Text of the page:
189177 Assessment of County-Level Factors that Contribute to Environmental Injustice and Health Disparities

Tuesday, October 28, 2008: 9:15 AM

Sacoby Wilson, MS, PhD , Institute for Families in Society, University of South Carolina, Columbia, SC
Mahasin S. Mujahid, MS, PhD , Department of Epidemiology, University of Michgian, Ann Arbor, MI
Malo A. Hutson, PhD , City & Regional Planning, University of California, Berkeley, Berkeley, CA
The objective of this research is to examine the contribution of ecologic features of the built and social environments to environmental injustice, population health and environmental health disparities. Using a new ecological framework, we seek to understand the role that environmental conditions play in driving the health of human ecological systems, population health and health disparities in the United States.

Social and environmental conditions act as constraints that shape how new conditions emerge as ecologic salutogens (factors that support health) or ecologic pathogens (factors that create negative health such as quality of life impacts and health disparities). We built a national database of ecologic salutogens and pathogens at the county level for 1990 to 2006. This dataset contains information on ecologic salutogens (i.e., health-promoting factors) such as grocery stores, parks, green space, medical facilities, social service organizations; ecologic pathogens (i.e., health-negating factors) such as fast food restaurants, liquor stores, urban blight, unhealthy transportation networks, hazardous air pollution emissions, toxic waste sites, health variables including life expectancy, infant mortality, percent low birthweight, crime-related mortality, injury mortality, cancer mortality, and compositional data (segregation, race/ethnicity, and SES).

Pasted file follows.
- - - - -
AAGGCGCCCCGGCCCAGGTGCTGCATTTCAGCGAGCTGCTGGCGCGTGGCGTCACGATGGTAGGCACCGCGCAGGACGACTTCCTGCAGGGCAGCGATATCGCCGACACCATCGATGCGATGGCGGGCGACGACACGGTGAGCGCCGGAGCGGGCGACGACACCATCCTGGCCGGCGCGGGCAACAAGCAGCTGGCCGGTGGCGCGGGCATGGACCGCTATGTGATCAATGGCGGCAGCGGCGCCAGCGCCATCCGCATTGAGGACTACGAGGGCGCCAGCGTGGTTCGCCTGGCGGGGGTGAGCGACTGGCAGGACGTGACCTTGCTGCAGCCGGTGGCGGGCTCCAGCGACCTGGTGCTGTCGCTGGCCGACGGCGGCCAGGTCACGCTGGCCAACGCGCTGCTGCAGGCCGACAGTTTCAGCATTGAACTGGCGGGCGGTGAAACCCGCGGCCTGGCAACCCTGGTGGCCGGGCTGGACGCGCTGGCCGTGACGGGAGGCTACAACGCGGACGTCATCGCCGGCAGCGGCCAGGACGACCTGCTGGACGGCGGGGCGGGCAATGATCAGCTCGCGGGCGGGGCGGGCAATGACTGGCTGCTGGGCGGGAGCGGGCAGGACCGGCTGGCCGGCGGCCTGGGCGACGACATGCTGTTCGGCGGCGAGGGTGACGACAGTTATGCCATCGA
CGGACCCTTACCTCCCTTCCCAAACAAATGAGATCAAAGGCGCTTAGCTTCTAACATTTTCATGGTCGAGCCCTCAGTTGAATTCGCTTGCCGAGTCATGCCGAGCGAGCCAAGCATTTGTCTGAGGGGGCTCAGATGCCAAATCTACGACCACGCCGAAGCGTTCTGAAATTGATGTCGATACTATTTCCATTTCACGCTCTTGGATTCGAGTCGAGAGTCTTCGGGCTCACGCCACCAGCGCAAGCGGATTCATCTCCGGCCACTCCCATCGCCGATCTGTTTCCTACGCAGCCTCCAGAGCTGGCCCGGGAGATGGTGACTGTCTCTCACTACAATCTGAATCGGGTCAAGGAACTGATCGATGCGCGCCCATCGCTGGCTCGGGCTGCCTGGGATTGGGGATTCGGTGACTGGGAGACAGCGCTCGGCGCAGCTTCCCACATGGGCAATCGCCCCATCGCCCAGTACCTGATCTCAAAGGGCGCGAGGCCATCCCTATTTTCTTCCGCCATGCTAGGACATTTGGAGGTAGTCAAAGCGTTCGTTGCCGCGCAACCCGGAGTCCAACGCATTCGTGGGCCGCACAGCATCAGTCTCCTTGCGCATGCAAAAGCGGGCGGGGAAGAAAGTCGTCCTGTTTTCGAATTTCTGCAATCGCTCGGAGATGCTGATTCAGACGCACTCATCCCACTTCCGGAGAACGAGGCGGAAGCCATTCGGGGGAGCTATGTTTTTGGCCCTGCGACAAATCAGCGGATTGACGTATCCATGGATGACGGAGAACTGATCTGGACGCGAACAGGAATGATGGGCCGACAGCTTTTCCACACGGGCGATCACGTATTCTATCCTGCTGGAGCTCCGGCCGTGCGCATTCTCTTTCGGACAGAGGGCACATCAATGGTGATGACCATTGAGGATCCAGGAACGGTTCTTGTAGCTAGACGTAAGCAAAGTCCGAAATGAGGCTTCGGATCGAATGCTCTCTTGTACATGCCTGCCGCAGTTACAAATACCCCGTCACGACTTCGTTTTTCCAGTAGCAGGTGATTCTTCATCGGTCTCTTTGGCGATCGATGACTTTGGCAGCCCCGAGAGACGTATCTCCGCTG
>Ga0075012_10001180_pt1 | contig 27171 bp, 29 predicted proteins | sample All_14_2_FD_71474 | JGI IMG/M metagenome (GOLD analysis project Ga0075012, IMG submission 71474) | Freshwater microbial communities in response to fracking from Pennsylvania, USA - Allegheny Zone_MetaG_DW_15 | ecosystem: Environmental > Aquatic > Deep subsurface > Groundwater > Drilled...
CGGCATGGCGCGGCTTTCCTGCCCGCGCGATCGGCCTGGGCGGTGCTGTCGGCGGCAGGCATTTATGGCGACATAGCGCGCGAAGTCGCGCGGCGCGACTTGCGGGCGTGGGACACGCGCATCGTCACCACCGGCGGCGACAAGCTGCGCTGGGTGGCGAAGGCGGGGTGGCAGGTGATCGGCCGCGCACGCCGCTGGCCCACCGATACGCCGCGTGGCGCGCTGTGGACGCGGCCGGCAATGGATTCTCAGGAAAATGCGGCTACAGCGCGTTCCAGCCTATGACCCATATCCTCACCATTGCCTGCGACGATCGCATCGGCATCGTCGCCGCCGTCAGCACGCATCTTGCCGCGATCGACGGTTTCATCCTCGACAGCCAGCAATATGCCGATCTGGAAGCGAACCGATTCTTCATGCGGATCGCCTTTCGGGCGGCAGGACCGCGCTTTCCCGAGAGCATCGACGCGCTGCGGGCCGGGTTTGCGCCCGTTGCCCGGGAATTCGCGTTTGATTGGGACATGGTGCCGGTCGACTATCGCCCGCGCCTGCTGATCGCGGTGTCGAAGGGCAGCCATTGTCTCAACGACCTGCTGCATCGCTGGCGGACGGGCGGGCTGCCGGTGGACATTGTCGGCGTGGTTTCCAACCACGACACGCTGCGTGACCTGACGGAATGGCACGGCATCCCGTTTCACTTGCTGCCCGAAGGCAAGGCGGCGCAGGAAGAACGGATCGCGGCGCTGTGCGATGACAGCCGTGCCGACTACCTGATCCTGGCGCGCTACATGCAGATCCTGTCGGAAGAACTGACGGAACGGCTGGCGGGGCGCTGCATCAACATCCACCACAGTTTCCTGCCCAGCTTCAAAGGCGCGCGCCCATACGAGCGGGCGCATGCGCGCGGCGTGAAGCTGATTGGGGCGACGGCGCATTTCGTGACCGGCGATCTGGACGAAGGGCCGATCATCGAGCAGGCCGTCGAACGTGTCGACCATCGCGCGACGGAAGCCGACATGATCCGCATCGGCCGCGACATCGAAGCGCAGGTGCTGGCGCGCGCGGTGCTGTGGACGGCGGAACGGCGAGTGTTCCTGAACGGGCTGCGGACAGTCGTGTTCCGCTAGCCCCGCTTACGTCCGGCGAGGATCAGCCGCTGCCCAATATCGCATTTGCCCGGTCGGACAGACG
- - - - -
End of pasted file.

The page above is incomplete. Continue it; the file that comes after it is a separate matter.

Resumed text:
We have employed Geographic Information Systems (GIS), regression analysis, and other analytical methods to assess the relationship between ecologic salutogens and pathogens and population health indicators across counties with varying levels of segregation, racial/ethnic populations, and SES. We will present results from these analyses and discuss the implications of this work for urban planning and public health to address environmental health disparities.

Learning Objectives:
To describe an ecological framework used to study and address environmental justice and health issues To understand variation in the distribution of positive and negative ecologic features of the environment across race/ethnicity and SES To understand the relationship between the distribution of positive and negative ecologic features of the environment and health outcomes at the county level To learn how GIS can be used to develop novel indicators of environmental health

Keywords: Environmental Justice, Environmental Health Hazards

Presenting author's disclosure statement:

Qualified on the content I am responsible for because: I am trained as an environmental health scientist and am performing research to understand the linkages between ecologic features of the environment and environmental injustice and health disparities
Any relevant financial relationships? No

I agree to comply with the American Public Health Association Conflict of Interest and Commercial Support Guidelines, and to disclose to the participants any off-label or experimental uses of a commercial product or service discussed in my presentation.